Wednesday, November 04, 2009
Hatoyama’s Money Woes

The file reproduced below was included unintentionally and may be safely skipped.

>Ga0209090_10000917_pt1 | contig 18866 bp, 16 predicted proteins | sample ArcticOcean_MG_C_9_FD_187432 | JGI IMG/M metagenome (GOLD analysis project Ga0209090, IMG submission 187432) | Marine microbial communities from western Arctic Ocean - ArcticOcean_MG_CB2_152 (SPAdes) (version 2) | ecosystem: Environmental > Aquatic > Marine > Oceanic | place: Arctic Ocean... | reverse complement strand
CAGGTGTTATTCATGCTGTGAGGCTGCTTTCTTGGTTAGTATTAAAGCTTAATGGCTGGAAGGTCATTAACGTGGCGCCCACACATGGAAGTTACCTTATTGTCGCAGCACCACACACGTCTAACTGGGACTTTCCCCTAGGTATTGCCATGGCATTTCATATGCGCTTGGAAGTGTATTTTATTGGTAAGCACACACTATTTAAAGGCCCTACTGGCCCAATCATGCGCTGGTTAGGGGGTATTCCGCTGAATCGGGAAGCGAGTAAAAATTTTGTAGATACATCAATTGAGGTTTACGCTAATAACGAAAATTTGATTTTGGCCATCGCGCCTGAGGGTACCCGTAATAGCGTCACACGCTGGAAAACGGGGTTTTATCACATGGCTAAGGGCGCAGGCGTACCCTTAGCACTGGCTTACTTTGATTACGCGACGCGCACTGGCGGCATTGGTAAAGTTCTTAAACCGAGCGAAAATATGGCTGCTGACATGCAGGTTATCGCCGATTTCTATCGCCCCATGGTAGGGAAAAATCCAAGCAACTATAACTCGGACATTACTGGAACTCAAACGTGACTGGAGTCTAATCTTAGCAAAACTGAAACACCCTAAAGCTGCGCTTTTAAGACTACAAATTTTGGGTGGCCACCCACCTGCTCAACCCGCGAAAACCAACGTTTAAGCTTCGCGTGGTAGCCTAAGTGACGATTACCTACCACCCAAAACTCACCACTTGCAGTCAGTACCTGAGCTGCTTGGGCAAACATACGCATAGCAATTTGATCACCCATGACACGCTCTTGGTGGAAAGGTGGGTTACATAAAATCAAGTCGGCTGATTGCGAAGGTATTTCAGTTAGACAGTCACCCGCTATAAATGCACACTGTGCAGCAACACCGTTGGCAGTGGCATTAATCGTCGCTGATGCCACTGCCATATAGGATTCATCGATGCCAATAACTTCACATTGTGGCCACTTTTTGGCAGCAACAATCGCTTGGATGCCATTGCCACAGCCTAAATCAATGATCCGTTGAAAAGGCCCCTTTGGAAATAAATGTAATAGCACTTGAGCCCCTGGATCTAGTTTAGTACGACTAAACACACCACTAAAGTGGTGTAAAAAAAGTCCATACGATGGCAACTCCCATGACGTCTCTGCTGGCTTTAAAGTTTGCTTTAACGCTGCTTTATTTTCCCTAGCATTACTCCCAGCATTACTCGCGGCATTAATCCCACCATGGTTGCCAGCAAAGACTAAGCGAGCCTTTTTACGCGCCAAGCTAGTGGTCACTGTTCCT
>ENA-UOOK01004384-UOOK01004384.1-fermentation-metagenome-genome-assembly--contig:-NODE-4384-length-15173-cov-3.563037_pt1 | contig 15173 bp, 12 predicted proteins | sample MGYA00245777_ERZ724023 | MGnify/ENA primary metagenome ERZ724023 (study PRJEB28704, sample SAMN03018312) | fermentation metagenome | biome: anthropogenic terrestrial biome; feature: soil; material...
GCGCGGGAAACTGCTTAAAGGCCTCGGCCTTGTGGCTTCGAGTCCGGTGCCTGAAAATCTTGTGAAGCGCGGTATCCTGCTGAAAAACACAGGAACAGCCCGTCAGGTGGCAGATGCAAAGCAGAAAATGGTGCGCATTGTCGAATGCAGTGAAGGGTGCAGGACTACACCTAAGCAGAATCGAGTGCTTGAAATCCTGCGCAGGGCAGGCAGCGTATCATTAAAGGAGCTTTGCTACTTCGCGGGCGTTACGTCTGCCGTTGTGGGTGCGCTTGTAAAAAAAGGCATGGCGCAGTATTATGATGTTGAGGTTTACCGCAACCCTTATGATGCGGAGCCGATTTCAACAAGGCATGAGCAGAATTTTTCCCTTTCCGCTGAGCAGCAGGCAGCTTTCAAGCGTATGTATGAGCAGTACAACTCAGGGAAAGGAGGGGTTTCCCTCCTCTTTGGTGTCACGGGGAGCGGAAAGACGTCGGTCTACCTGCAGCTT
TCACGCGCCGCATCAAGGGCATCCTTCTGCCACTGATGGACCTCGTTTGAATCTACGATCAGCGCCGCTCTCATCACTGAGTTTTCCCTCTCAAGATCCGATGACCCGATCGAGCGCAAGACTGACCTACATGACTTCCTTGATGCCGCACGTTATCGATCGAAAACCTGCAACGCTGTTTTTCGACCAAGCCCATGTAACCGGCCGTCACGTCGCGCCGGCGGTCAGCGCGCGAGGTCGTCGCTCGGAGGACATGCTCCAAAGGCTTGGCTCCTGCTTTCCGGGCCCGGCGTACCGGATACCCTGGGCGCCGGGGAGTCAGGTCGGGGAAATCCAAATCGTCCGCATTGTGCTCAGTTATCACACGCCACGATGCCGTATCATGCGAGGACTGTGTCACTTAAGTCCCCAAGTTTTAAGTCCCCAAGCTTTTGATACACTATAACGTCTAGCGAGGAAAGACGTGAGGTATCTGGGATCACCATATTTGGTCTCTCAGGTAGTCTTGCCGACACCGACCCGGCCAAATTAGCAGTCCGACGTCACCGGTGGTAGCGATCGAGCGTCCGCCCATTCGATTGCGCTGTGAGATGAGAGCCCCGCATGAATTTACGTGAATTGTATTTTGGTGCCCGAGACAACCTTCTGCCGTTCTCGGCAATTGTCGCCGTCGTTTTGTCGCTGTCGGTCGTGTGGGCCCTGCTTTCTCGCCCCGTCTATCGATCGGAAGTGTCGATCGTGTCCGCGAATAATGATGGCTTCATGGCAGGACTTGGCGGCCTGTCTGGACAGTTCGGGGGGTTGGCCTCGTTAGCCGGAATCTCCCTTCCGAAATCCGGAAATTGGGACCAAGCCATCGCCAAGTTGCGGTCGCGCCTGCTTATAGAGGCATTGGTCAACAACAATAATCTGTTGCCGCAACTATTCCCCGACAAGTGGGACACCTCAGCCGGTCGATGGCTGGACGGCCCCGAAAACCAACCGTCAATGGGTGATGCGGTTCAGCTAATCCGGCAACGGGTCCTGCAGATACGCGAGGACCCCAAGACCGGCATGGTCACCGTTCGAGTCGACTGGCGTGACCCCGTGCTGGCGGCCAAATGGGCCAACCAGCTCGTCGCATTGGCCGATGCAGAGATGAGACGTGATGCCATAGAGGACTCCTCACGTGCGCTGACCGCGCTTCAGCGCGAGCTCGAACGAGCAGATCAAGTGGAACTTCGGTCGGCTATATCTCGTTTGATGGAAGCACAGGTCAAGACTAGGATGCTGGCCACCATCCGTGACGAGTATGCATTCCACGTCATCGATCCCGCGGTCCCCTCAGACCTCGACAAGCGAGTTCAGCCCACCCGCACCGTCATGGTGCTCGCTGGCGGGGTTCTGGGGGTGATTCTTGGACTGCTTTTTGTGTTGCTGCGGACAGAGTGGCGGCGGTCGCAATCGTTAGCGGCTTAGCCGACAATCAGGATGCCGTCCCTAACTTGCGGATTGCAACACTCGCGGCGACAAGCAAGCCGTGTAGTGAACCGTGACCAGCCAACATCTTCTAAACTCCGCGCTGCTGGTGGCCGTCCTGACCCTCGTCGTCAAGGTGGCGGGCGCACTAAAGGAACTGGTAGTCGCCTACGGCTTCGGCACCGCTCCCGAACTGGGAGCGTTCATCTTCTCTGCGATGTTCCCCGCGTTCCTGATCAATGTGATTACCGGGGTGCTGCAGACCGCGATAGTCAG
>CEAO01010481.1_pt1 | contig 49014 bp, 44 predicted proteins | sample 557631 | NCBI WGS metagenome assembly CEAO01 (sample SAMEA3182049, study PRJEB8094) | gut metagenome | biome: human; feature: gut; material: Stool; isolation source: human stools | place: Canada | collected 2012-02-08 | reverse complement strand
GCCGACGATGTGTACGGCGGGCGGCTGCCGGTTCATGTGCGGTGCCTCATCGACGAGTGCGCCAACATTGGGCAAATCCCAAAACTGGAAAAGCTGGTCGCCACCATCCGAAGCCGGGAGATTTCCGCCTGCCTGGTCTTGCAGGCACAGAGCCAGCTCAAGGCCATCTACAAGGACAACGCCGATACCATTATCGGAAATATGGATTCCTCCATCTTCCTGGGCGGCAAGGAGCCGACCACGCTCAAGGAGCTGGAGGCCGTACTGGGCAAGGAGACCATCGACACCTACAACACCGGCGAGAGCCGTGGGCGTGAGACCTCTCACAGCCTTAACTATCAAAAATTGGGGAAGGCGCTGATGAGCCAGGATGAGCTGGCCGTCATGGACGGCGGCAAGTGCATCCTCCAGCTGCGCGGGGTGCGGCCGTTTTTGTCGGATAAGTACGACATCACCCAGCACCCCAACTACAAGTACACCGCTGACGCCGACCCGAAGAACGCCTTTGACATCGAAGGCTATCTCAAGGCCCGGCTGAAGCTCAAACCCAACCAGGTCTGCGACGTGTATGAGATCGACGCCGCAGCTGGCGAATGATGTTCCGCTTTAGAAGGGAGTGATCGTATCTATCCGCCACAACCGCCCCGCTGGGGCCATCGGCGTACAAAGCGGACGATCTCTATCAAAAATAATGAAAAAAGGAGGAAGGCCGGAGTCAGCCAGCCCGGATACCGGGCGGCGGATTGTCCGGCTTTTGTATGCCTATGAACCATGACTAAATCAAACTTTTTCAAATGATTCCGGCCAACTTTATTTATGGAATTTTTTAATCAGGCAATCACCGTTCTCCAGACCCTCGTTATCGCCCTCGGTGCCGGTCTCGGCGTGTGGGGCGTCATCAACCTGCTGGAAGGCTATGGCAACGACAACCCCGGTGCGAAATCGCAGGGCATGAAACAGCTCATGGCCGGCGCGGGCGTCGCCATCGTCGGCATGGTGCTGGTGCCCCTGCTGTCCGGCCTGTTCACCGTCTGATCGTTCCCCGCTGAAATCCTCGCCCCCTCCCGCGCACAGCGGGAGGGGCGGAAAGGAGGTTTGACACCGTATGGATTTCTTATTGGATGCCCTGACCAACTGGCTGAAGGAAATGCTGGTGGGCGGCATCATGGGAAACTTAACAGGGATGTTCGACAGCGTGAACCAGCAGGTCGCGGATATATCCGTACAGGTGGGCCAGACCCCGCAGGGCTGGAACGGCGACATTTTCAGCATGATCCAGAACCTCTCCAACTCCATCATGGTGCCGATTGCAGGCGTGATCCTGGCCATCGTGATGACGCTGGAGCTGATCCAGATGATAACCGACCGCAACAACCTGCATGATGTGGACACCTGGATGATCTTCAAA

I’ve been telling people who’ll listen for some time that there’s a small but non-negligible chance of Hatoyama leaving office before the next Upper House election in September 2010. It’s unlikely that he’ll be indicted, but there is a fairly good chance that the media will conclude that he knew of the arrangements that had funneled personal and family money to his political operations in violation of the political financing law, likely from the very beginning of his political career. He has a fairly good chance of riding it out, though, because he’s not being accused of taking money—essentially, he’s a miniature Bloomberg/Corzine. Still, his past statements regarding LDP politicians who have run afoul of the political financing laws—he has consistently called for their heads regardless of their personal complicity—are coming back to haunt him. His problems are compounded by his consistent fumbling, rambling and bumbling on the issues. He’s definitely undershooting the high hopes and low expectations of the public that swept the DPJ into office. But, as veteran economist AS said, it still beats no hopes, no expectations. (Now what could he have been referring to, hmm?) So he can still win by default.